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What ‘Non-Financial Assets’ Should Be Included in Your Estate Plan? (Part 1)

Much of estate planning focuses on financial planning and documents such as wills and trusts. While making these plans for how you will pass on your physical assets, it is also an opportune time to focus on your intangibles. What impact do you want to have on your family and the world, and what kind of legacy do you want to leave behind? How do you want to establish and pass on memories, values, traditions, philanthropic vision, skills, and beliefs together with your family?

7 Components of a Non-Financial Legacy

Here are 3 intangible components to consider in your estate planning process, and I will write about 4 more next week:

1. Beliefs, Values and Vision

Begin by identifying what you believe in, and which of your beliefs are most important to you. Writing a Personal Legacy Statement can be a good place to start and can help guide you in the right direction. If this is something you and your family members want to build together, you could also create a joint family mission, a family coat of arms or brand, or a simple set of rules that your family wants to live by.

You could begin by bringing your family together and asking – “What does family mean to you?” This could take the form of a family mantra, values, or rules that you create together and could then post or display somewhere in the house. You might also want to design a coat of arms representing your family and these values. Members of your family could draw their versions of it, or you could even hire a graphic designer to create this symbol for your family.

2. Master Stories

Each of us has specific experiences that impact us more than others and shape who we are and how we think about the world, something Jewish theologian Michael Goldberg termed “master stories.” Each person has different master stories depending on the unique events of their lives and how they processed them. Master stories might include the story of how you met your spouse or best friend, how hard you worked to get your degree or dream job, or the first time you played your favorite sport or performed on stage. Master stories might seem very simple, like a childhood memory of watching fireflies with your sibling. The key part of these stories is how it marked a turning point in your perception.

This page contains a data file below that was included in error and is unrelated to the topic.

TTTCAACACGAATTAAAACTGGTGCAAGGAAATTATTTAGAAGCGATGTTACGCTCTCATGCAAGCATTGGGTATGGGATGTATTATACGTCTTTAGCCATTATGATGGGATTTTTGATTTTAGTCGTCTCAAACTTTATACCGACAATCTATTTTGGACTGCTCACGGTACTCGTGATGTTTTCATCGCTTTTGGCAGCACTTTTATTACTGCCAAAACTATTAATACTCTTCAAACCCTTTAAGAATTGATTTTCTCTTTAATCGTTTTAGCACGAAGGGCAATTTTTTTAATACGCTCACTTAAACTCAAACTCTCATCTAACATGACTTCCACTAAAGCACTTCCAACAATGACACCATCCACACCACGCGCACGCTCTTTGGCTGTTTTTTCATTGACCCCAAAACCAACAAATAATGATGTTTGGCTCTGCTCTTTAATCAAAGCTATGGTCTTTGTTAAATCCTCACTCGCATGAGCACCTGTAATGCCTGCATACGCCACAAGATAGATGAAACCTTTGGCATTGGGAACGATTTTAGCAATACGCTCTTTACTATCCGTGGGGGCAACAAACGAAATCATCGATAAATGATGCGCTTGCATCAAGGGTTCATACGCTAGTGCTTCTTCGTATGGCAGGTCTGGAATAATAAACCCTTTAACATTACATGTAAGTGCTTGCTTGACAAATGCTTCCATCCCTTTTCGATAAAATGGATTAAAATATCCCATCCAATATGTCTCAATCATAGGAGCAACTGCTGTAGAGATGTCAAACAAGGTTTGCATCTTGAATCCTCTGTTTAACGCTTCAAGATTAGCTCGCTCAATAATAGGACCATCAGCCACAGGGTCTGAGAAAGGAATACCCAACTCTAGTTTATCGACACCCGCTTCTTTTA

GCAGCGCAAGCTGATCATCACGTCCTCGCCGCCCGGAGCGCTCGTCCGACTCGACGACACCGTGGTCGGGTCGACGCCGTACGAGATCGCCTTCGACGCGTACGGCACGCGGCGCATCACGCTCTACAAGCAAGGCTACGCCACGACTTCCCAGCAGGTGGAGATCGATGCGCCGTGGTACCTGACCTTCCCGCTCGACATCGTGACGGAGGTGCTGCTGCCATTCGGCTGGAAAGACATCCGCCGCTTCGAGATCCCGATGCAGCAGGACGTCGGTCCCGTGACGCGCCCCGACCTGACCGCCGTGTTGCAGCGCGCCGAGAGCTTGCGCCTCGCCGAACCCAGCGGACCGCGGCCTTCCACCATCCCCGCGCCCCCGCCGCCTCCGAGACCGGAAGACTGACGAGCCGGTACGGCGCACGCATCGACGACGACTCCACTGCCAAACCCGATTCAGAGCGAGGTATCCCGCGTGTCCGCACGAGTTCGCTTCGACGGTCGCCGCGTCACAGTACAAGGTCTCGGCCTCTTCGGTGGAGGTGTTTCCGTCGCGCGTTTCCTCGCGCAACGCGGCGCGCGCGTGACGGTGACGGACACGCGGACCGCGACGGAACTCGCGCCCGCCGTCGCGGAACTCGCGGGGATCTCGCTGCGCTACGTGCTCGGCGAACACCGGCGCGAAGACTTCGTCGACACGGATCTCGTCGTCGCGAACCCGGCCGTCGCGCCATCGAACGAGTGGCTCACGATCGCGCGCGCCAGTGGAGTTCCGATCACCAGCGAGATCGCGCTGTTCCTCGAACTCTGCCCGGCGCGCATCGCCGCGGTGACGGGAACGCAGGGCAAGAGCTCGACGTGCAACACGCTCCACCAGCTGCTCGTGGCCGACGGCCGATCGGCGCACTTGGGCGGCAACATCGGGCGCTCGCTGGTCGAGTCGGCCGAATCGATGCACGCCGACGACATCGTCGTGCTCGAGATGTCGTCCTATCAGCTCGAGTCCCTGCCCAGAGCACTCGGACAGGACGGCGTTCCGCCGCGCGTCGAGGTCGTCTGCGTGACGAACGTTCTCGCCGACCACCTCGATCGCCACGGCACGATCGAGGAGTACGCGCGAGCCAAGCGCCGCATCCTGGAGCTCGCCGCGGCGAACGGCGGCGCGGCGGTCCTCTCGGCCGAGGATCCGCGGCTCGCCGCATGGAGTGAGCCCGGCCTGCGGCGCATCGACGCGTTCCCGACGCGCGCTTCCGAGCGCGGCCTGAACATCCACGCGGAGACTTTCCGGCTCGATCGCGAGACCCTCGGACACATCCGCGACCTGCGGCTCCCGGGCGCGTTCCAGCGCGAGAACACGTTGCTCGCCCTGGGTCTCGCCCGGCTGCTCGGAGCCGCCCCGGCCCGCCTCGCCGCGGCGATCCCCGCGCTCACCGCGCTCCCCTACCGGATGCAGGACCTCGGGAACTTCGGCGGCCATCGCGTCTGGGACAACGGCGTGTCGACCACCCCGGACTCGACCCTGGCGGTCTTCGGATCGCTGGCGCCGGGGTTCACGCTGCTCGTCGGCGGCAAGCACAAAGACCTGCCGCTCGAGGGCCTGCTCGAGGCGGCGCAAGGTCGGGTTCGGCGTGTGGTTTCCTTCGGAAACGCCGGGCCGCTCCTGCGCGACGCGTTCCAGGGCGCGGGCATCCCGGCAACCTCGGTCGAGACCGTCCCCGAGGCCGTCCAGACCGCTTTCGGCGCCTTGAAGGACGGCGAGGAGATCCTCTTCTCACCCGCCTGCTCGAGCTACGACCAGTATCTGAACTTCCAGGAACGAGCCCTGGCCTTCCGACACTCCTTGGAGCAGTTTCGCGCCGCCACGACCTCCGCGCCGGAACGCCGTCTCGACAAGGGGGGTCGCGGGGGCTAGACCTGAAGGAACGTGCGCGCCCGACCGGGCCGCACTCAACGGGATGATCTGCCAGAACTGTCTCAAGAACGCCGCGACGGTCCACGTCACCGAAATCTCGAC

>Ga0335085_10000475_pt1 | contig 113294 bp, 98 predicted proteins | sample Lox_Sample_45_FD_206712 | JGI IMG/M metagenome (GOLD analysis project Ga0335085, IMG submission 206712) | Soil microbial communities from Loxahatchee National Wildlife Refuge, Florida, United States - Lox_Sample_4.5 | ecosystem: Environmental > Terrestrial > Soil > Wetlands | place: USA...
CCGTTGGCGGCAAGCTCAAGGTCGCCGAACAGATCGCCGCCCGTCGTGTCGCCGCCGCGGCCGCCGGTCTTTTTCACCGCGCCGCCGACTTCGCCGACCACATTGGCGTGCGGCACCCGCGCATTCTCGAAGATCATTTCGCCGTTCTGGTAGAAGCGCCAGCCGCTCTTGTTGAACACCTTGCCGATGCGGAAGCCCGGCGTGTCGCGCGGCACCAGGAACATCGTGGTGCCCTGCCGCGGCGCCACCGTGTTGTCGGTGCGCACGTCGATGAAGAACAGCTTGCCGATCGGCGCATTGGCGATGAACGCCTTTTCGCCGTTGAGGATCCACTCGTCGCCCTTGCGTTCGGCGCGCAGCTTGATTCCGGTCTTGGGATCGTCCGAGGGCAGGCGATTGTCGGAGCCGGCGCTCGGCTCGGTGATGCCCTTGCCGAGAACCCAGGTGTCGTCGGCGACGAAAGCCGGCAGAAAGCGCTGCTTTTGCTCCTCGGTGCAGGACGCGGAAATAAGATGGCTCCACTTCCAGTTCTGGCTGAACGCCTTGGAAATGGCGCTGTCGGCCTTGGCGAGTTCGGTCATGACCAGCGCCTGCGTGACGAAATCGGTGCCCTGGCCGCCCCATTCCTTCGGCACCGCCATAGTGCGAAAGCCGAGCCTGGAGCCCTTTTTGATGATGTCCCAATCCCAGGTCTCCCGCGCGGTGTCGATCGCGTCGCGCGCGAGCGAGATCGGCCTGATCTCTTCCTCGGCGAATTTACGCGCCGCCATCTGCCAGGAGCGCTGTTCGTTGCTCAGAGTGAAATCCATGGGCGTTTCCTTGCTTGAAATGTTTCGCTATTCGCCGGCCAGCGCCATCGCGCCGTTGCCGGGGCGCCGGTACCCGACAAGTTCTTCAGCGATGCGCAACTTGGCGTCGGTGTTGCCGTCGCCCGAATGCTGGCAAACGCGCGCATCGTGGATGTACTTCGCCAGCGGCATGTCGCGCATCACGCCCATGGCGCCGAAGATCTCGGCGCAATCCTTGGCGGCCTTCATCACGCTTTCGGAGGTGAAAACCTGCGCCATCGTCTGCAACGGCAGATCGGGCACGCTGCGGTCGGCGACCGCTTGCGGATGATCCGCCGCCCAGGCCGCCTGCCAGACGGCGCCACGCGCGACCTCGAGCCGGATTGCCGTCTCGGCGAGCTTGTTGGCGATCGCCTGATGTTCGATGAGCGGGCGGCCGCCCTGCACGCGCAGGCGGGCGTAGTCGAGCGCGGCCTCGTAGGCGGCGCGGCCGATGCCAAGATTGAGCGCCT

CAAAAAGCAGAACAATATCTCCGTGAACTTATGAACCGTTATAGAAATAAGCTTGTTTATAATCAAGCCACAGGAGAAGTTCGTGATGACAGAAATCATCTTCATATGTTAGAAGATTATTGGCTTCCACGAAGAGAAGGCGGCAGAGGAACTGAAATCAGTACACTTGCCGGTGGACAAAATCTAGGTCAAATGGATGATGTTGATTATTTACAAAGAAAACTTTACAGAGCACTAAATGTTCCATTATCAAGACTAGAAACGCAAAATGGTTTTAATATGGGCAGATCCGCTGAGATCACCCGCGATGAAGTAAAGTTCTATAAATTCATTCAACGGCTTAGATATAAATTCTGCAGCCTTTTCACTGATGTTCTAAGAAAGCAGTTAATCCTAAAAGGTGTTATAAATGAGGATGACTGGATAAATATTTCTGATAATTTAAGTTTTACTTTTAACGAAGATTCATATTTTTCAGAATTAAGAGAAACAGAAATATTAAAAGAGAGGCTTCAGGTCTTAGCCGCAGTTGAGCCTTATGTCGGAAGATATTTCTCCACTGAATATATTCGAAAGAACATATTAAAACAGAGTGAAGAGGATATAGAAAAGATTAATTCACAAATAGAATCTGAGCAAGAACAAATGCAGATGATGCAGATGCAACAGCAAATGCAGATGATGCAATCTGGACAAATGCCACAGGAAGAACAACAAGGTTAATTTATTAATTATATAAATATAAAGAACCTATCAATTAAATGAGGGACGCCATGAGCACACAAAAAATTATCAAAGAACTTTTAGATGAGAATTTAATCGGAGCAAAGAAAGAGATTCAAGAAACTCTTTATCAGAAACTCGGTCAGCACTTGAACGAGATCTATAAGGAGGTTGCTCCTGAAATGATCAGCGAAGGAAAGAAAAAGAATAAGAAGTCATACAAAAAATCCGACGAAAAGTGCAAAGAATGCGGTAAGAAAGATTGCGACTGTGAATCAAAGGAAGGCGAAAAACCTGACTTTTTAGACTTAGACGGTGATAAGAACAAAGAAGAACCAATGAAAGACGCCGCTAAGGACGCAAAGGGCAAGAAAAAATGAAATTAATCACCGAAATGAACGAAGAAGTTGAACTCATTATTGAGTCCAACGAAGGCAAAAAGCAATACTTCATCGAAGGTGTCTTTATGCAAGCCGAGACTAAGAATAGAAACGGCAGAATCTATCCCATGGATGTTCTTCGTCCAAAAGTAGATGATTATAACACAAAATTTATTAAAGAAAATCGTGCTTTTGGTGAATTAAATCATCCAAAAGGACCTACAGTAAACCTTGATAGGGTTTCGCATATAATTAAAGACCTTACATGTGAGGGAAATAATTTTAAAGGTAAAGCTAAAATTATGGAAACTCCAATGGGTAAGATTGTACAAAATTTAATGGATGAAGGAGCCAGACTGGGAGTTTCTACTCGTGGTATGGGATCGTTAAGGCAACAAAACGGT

It is important to record these stories in some way – whether in writing, audio, or video – and to make them available to your family.

3. Experiential Bonds

Experiential bonds are important one-time events or repeated experiences that you and your family share together and that you can remember with fondness. These are events that are planned and put in your calendar, often to celebrate the life milestones that give structure to our journey through life. The main point of these experiences is to spend time together, strengthen relationships, and celebrate one another.

Consider the traditions or events that have the greatest significance for you and your loved ones. These could be major life events, but they might also be special days or “small” reasons to celebrate that are totally unique to your family. How can you honor and immortalize these meaningful experiences? These memories can be recorded and kept in a physical way through something as simple as taking pictures to post on social media or to print for an album, by writing a letter by hand to congratulate your loved one, or by keeping mementos from the event to display on a shelf or in a shadow box.

Next week, I will write about 4 more non-financial assets to consider as a part of the legacy you want to build and leave behind for your loved ones.

https://www.kiplinger.com/retirement/estate-planning/602689/what-non-financial-assets-should-be-included-in-your-estate-plan?utm_source=Justia%20Blogging%20Ideas&utm_medium=email&utm_campaign=957c95336f-blogging_ideas_estate-planning_20210428&utm_term=0_dba88020e6-957c95336f-406015381

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